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AFTER: In just 10 days the entire home is transformed with new paint, light fixtures, luxurious draperies framing the incredible central park views, transitional, authentic furniture and modern art. The glamour of the grand home rose again, creating a bright and incredibly lush duplex that would resonate with its celebrated past.


What most Brokers and Sellers don’t realize is that the right stager can quickly transform a rundown listing into a stunning home that exudes warmth, style and luxury–bringing in ample buyers, competitive offers, higher sale prices.

“The significant return on investment that these stagings have produced for my sellers make it an easy sell to other skeptical sellers. The record-setting prices I show continue to win me more listings.” says Schuster.

Today, with an impressive roster of multi-million dollar estate sales under his belt, Schuster considers staging, and IMG, his “secret weapon.”

Visit Luxury Stager Cheryl Eisen, President of Interior Marketing Group (IMG)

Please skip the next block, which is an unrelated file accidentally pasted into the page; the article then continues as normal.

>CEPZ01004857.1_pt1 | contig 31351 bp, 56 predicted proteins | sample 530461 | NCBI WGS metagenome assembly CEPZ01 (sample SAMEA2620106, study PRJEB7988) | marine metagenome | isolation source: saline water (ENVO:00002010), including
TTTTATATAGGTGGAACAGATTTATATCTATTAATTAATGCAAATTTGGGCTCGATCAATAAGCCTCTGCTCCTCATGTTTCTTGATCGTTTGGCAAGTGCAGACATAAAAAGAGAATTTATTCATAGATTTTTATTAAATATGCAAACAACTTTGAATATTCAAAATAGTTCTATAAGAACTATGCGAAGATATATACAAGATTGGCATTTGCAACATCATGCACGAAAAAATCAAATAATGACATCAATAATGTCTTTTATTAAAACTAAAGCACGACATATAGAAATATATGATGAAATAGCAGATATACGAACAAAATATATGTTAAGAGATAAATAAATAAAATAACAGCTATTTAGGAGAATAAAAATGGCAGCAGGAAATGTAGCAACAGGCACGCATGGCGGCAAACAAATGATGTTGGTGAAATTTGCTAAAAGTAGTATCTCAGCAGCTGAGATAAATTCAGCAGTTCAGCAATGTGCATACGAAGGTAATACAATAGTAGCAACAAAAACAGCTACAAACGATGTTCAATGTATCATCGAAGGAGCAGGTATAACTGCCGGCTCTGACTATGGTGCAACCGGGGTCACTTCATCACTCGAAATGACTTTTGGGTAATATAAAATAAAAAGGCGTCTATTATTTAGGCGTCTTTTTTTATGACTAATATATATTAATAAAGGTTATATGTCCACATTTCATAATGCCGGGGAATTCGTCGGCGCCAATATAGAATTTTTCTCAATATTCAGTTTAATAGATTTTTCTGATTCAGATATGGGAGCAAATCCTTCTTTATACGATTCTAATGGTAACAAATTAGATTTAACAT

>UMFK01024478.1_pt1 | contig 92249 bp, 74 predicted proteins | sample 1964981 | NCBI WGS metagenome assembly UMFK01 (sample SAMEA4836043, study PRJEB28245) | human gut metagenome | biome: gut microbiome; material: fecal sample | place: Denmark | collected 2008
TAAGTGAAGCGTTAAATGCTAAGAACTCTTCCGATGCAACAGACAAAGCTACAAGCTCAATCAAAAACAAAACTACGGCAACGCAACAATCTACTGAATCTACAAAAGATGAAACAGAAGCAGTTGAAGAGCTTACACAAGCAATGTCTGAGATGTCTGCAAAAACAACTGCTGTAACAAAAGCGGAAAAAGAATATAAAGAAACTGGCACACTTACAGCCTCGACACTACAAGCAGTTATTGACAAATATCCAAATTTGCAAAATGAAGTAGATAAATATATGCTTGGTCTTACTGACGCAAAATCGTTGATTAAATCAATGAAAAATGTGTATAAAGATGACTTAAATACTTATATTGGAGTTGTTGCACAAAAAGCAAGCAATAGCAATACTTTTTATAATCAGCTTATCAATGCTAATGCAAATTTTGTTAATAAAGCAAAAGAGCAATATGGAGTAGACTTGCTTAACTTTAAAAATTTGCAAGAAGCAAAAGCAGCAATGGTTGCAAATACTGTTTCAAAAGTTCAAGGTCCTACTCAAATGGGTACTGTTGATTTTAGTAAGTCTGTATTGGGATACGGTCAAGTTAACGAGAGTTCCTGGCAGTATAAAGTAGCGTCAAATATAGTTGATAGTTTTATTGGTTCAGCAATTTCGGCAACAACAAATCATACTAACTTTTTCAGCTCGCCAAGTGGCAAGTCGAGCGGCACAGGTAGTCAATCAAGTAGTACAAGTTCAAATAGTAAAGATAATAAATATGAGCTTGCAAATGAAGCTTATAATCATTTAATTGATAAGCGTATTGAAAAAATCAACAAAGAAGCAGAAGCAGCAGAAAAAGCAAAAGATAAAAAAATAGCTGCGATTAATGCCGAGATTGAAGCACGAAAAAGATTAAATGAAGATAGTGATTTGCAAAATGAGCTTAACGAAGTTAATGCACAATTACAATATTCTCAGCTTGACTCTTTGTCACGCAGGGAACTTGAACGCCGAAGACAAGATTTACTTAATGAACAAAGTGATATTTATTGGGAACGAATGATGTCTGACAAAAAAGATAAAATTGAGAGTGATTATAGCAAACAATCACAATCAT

Maison et Objet: Mecca of European Design

Maison et Objet: Mecca of European Design
A Conversation with Cristina Dos Santos

By Amber Snider

By Amber Snider

I recently had the opportunity to speak with Cristina Dos Santos, a Manhattan home designer, about her recent experience at the Maison et Objet—a major bi-annual French trade show in Paris, France.

Lee Zee Soo

Lee Zee Soo

Maison et Objet is one of the most important events in Europe for interior design—a week-long event showcasing 3,000 artists and designers from all over the world, of which 45% are international brands. The show focuses on an array of design aesthetics; including textiles, furniture, home decor, lighting, and more. Each room is imbued with a particular design essence, ranging from natural and eco-friendly textiles, serenity and well-being as an art of living, to Scandinavian minimalism for home design.